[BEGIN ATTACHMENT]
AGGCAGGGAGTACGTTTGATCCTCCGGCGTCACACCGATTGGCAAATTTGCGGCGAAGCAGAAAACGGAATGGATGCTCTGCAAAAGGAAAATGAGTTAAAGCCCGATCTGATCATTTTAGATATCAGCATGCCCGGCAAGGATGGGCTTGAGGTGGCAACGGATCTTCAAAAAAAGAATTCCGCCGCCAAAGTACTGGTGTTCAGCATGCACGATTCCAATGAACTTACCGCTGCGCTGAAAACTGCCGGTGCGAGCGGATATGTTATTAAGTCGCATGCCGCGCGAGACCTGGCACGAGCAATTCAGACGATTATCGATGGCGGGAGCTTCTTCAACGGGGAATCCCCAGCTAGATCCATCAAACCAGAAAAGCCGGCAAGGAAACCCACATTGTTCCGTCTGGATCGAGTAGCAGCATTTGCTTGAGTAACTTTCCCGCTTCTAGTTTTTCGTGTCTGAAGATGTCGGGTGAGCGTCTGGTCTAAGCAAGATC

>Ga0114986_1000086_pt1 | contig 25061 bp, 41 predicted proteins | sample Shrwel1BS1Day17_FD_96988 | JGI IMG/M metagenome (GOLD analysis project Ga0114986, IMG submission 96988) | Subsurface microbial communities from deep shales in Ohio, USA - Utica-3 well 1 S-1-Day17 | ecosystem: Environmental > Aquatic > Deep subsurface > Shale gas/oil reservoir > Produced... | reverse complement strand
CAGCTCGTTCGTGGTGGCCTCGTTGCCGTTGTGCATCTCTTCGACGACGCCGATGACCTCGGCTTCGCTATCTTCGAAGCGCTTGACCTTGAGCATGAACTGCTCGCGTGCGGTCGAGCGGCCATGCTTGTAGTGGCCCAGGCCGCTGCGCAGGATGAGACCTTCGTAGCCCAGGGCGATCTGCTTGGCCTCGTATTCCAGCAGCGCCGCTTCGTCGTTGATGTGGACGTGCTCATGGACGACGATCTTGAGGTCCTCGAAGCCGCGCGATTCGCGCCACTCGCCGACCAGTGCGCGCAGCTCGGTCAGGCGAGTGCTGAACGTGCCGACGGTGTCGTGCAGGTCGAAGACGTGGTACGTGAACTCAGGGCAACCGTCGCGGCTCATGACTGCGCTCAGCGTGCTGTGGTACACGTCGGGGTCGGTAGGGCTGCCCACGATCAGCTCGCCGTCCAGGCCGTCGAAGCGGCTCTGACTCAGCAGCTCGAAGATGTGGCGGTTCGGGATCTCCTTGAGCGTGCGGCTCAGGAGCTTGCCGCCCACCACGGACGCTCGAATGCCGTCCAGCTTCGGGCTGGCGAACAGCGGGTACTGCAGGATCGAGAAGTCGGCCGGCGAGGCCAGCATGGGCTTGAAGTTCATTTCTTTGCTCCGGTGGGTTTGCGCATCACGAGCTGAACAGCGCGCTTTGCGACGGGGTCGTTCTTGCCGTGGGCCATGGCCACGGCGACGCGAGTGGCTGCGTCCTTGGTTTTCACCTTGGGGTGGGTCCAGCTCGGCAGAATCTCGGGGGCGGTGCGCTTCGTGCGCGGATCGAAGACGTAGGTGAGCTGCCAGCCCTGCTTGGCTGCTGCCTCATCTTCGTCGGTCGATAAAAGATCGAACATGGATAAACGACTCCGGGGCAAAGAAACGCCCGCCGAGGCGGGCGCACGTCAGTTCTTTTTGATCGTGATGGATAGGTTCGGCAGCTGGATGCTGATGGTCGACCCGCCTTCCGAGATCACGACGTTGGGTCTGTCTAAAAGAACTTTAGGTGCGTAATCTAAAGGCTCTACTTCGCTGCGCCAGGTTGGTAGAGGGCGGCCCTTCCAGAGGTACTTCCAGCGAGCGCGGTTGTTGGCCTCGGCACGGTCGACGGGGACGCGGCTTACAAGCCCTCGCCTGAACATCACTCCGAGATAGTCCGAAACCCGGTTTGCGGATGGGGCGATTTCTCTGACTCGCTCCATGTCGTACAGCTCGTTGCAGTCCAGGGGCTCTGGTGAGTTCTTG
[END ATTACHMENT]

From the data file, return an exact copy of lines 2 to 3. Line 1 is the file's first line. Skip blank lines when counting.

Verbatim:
>Ga0114986_1000086_pt1 | contig 25061 bp, 41 predicted proteins | sample Shrwel1BS1Day17_FD_96988 | JGI IMG/M metagenome (GOLD analysis project Ga0114986, IMG submission 96988) | Subsurface microbial communities from deep shales in Ohio, USA - Utica-3 well 1 S-1-Day17 | ecosystem: Environmental > Aquatic > Deep subsurface > Shale gas/oil reservoir > Produced... | reverse complement strand
CAGCTCGTTCGTGGTGGCCTCGTTGCCGTTGTGCATCTCTTCGACGACGCCGATGACCTCGGCTTCGCTATCTTCGAAGCGCTTGACCTTGAGCATGAACTGCTCGCGTGCGGTCGAGCGGCCATGCTTGTAGTGGCCCAGGCCGCTGCGCAGGATGAGACCTTCGTAGCCCAGGGCGATCTGCTTGGCCTCGTATTCCAGCAGCGCCGCTTCGTCGTTGATGTGGACGTGCTCATGGACGACGATCTTGAGGTCCTCGAAGCCGCGCGATTCGCGCCACTCGCCGACCAGTGCGCGCAGCTCGGTCAGGCGAGTGCTGAACGTGCCGACGGTGTCGTGCAGGTCGAAGACGTGGTACGTGAACTCAGGGCAACCGTCGCGGCTCATGACTGCGCTCAGCGTGCTGTGGTACACGTCGGGGTCGGTAGGGCTGCCCACGATCAGCTCGCCGTCCAGGCCGTCGAAGCGGCTCTGACTCAGCAGCTCGAAGATGTGGCGGTTCGGGATCTCCTTGAGCGTGCGGCTCAGGAGCTTGCCGCCCACCACGGACGCTCGAATGCCGTCCAGCTTCGGGCTGGCGAACAGCGGGTACTGCAGGATCGAGAAGTCGGCCGGCGAGGCCAGCATGGGCTTGAAGTTCATTTCTTTGCTCCGGTGGGTTTGCGCATCACGAGCTGAACAGCGCGCTTTGCGACGGGGTCGTTCTTGCCGTGGGCCATGGCCACGGCGACGCGAGTGGCTGCGTCCTTGGTTTTCACCTTGGGGTGGGTCCAGCTCGGCAGAATCTCGGGGGCGGTGCGCTTCGTGCGCGGATCGAAGACGTAGGTGAGCTGCCAGCCCTGCTTGGCTGCTGCCTCATCTTCGTCGGTCGATAAAAGATCGAACATGGATAAACGACTCCGGGGCAAAGAAACGCCCGCCGAGGCGGGCGCACGTCAGTTCTTTTTGATCGTGATGGATAGGTTCGGCAGCTGGATGCTGATGGTCGACCCGCCTTCCGAGATCACGACGTTGGGTCTGTCTAAAAGAACTTTAGGTGCGTAATCTAAAGGCTCTACTTCGCTGCGCCAGGTTGGTAGAGGGCGGCCCTTCCAGAGGTACTTCCAGCGAGCGCGGTTGTTGGCCTCGGCACGGTCGACGGGGACGCGGCTTACAAGCCCTCGCCTGAACATCACTCCGAGATAGTCCGAAACCCGGTTTGCGGATGGGGCGATTTCTCTGACTCGCTCCATGTCGTACAGCTCGTTGCAGTCCAGGGGCTCTGGTGAGTTCTTG